With a system that has not yet been standardised and has the potential to change, every now and then, one of the best ways to understand the rules of the game of the Indonesian election process is to read the latest regulations. This article is based on the Package of Political Legislations in operation between 2007 and 2009, and attempts to explain the organisation of general elections in Indonesia through various stages over the past decade, as well as to highlight a number of crucial issues that need to be kept in mind while covering general elections in Indonesia.

Data collection

Collecting data on voters is the first task undertaken during the initial stages of the election process. According to the law, all citizens who are at least 17 years old or are married and have been registered as voters are eligible to vote. Demographic data compiled by the government is updated by the General Election Commission, which then draws up the Preliminary Voters’ List (DPS). The list is made available to the public as well as representatives of political parties and is corrected on the basis of inputs from them before finally being declared as the Permanent Voters’ List (DPT). During the general election in 1999 the list comprised 110 million voters, while over 147 million (147,310,885) people exercised their franchise in the 2004 election and more than 171 million (171,068,667) cast their votes in 2009.

The process of collecting and compiling voter data is a crucial election-related issue. Besides the question of ensuring that the political rights of citizens are fulfilled, there is the possibility of foul play that can skew votes in favour of certain political parties or candidates. So journalists must subject the voters’ list to close scrutiny. One way of doing this is by monitoring the process of updating the data. In the period before the DPS becomes the DPT the media also need to check on possible duplication (voters appearing more than once on the list), the possible inclusion of people who are legally not eligible to vote, and so on.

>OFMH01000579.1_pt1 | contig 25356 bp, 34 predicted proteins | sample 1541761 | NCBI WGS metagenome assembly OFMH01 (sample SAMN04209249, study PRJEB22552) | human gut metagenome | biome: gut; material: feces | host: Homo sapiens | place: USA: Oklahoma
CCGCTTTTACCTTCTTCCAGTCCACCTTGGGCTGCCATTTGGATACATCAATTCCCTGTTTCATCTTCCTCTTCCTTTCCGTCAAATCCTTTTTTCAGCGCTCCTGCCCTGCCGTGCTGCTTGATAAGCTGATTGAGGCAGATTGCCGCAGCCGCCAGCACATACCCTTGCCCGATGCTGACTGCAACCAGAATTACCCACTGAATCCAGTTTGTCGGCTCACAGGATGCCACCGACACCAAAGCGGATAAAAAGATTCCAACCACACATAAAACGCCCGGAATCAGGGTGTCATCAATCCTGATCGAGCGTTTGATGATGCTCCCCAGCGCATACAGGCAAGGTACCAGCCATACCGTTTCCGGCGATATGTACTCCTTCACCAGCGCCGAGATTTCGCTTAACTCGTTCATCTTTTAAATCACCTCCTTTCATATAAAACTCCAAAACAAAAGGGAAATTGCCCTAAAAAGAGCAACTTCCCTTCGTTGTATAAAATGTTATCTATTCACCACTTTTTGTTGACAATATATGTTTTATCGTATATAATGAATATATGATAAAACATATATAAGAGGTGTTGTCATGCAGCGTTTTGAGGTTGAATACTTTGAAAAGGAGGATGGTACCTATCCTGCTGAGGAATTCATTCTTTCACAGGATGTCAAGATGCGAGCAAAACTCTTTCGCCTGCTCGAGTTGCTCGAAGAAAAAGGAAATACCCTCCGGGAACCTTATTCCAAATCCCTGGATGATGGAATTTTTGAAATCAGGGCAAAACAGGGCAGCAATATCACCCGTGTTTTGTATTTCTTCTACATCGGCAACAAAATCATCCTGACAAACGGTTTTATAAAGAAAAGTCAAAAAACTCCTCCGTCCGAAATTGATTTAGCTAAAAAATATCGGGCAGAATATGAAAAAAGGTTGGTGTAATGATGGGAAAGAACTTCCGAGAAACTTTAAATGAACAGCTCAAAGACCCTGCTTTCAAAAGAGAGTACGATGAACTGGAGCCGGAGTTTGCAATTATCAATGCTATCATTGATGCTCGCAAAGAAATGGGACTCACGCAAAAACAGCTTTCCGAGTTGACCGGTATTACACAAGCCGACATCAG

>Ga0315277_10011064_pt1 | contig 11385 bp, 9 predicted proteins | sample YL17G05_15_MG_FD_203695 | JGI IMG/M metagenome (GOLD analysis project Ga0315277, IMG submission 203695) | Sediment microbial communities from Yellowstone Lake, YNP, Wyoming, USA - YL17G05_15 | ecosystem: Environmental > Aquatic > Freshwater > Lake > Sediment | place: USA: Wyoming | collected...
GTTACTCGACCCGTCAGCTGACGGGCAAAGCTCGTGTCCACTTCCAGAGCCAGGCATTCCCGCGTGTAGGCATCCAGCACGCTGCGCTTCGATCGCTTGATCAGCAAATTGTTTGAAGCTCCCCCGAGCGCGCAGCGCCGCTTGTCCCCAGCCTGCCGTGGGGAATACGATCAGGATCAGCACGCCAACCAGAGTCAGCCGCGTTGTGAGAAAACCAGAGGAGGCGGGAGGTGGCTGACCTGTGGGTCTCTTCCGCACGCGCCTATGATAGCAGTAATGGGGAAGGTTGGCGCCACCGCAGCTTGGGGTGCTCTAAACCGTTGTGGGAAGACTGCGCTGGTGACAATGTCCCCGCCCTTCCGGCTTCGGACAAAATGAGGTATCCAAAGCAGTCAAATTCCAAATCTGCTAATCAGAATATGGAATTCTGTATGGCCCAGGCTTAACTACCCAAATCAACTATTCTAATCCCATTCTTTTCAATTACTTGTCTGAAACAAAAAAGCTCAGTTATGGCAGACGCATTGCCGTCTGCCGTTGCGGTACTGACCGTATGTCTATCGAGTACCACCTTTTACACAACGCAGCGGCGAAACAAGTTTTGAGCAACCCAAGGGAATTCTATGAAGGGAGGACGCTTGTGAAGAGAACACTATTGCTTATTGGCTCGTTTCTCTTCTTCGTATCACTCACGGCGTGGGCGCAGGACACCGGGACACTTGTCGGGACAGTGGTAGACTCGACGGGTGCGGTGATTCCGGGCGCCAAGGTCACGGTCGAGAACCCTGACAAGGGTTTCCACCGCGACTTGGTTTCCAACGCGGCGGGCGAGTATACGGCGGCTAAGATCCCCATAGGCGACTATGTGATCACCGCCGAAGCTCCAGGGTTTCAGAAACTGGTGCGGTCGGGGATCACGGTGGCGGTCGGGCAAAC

Several institutions can be useful sources of information during the data collection phase. Among them are the Commission of General Election (KPU)4, the Election Monitoring Body (Bawaslu)5, the Centre for Electoral Reform (Cetro)6, the Voters’ Education Network for the People ( JPPR)7, and the Indonesian Voters’ Committee.


The important actors in the general election include political parties, member candidates of various electoral bodies, and the president and vice president. Candidates for the Legislative Election run through political parties, competing for seats in the central and regional parliaments, while DPD candidates compete in their personal names.